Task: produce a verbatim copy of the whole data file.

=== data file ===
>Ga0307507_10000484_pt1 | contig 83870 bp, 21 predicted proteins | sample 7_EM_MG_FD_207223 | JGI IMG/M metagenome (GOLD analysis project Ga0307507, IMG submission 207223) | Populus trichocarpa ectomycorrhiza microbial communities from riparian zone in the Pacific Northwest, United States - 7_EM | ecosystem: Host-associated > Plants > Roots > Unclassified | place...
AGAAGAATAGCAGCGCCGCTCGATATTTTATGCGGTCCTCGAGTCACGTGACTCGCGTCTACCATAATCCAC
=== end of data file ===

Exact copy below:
>Ga0307507_10000484_pt1 | contig 83870 bp, 21 predicted proteins | sample 7_EM_MG_FD_207223 | JGI IMG/M metagenome (GOLD analysis project Ga0307507, IMG submission 207223) | Populus trichocarpa ectomycorrhiza microbial communities from riparian zone in the Pacific Northwest, United States - 7_EM | ecosystem: Host-associated > Plants > Roots > Unclassified | place...
AGAAGAATAGCAGCGCCGCTCGATATTTTATGCGGTCCTCGAGTCACGTGACTCGCGTCTACCATAATCCAC